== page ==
Gravelly-voiced singer-songwriter Leonard Cohen dies at 82
LOS ANGELES >> Leonard Cohen, the baritone-voiced Canadian singer-songwriter who seamlessly blended spirituality and sexuality in songs like “Hallelujah,” ‘’Suzanne” and “Bird on a Wire,” has died at age 82, his son said.
“My father passed away peacefully at his home in Los Angeles,” Adam Cohen said in a statement Thursday. “He was writing up until his last moments with his unique brand of humor.”
Cohen, also renowned as a poet, novelist and aspiring Zen monk, blended folk music with a darker, sexual edge that won him fans around the world and among fellow musicians like Bob Dylan and R.E.M.
He remained wildly popular into his 80s, when his deep voice plunged to seriously gravelly depths. He toured as recently as earlier this year and released a new album, “You Want it Darker,” just last month. Adam Cohen said his father died with the knowledge that he’d made one of his greatest records.
Cohen’s “Hallelujah” went from cult hit to modern standard, now an unending staple on movies, TV shows, YouTube videos, reality shows and high school choir concerts.
Cohen, who once said he got into music because he couldn’t make a living as a poet, rose to prominence during the folk music revival of the 1960s. During those years, he traveled the folk circuit with younger artists like Dylan, Joni Mitchell, Joan Baez and others.
His contemporary Kris Kristofferson once said that he wanted the opening lines to Cohen’s “Bird on a Wire,” on his tombstone.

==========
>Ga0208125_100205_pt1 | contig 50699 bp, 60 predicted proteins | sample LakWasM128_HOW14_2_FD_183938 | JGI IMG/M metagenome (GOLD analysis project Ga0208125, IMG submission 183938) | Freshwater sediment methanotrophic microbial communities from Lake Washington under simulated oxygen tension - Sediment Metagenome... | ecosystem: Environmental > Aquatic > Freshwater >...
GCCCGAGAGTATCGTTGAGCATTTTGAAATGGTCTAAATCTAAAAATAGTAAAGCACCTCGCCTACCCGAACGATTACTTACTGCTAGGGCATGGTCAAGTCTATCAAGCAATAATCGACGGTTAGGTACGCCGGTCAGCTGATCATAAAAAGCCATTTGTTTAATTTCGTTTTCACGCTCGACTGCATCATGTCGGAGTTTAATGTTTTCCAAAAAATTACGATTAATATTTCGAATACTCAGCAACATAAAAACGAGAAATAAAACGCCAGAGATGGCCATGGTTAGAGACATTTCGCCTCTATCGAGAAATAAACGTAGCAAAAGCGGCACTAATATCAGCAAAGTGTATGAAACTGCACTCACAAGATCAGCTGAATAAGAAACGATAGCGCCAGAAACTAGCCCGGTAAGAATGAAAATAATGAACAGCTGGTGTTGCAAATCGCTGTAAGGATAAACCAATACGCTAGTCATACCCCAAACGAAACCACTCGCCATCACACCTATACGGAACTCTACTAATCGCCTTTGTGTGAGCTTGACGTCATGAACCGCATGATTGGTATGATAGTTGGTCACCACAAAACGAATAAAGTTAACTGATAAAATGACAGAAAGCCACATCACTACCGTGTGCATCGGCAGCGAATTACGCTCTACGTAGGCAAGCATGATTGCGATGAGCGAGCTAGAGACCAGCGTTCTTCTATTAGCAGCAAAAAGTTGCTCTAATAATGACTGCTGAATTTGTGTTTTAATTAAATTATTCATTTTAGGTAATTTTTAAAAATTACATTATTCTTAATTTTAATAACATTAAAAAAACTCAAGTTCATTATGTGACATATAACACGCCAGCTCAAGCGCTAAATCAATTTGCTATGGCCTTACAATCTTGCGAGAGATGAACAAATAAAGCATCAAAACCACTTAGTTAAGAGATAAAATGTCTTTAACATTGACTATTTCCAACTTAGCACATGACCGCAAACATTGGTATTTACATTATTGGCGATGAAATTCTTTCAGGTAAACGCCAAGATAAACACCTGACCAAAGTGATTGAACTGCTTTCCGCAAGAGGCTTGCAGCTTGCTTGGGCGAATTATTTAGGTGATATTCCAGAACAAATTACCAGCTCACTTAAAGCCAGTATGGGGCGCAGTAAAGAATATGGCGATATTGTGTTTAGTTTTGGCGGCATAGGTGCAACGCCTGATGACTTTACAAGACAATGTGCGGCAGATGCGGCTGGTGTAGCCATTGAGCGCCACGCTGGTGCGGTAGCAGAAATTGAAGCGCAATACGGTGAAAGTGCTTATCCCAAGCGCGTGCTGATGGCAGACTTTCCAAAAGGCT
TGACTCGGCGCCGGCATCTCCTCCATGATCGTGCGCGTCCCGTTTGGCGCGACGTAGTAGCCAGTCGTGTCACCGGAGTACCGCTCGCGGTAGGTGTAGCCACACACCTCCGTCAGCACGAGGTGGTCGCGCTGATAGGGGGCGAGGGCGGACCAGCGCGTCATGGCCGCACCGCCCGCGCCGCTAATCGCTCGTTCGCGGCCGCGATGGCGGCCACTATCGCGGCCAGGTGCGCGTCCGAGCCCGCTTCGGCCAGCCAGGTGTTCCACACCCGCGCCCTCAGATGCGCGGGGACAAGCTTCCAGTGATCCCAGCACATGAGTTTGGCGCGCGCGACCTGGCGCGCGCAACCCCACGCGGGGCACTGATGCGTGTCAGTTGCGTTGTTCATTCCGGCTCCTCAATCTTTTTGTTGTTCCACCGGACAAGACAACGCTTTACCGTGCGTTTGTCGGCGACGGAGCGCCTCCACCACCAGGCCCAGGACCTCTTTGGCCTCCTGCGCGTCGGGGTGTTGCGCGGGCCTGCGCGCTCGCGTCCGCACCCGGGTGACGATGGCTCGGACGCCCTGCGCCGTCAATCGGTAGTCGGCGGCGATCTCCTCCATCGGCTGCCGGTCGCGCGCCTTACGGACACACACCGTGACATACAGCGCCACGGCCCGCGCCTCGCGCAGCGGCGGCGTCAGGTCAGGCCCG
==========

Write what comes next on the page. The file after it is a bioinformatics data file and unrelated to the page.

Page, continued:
They would be a perfect epitaph for Cohen himself: “Like a bird on a wire, like a drunk in a midnight choir, I have tried in my way to be free.”
“Hamilton” star and creator Lin-Manuel Miranda quoted those lines on Twitter Thursday night as one of many paying tribute to Cohen.
Mourners gathered and created a candle-lit shrine outside a home in Montreal, the city where Cohen was born.
Cohen never seemed quite as comfortable on stage as he did writing and recording, chalking it up to being a late starter among his folk cohort. “I was at least 10 years older than the rest of them,” he told Magazine, a supplement to the Spanish newspaper El Mundo, in 2001.
Judy Collins, who had a hit with Cohen’s song “Suzanne,” once recalled he was so shy that he quit halfway through his first public performance of it and she had to coax him back onstage.
Like Dylan, his voice lacked polish but rang with emotion.
In 2016, Dylan told The New Yorker that Cohen’s best work was “deep and truthful, “multidimensional” and “surprisingly melodic.”
“When people talk about Leonard, they fail to mention his melodies, which to me, along with his lyrics, are his greatest genius,” Dylan said. “Even the counterpoint lines — they give a celestial character and melodic lift to every one of his songs. As far as I know, no one else comes close to this in modern music.”
Cohen was inducted into the Rock and Roll Hall of Fame in 2008, telling the audience: “This is a very unlikely occasion for me. It is not a distinction that I coveted or even dared dream about.”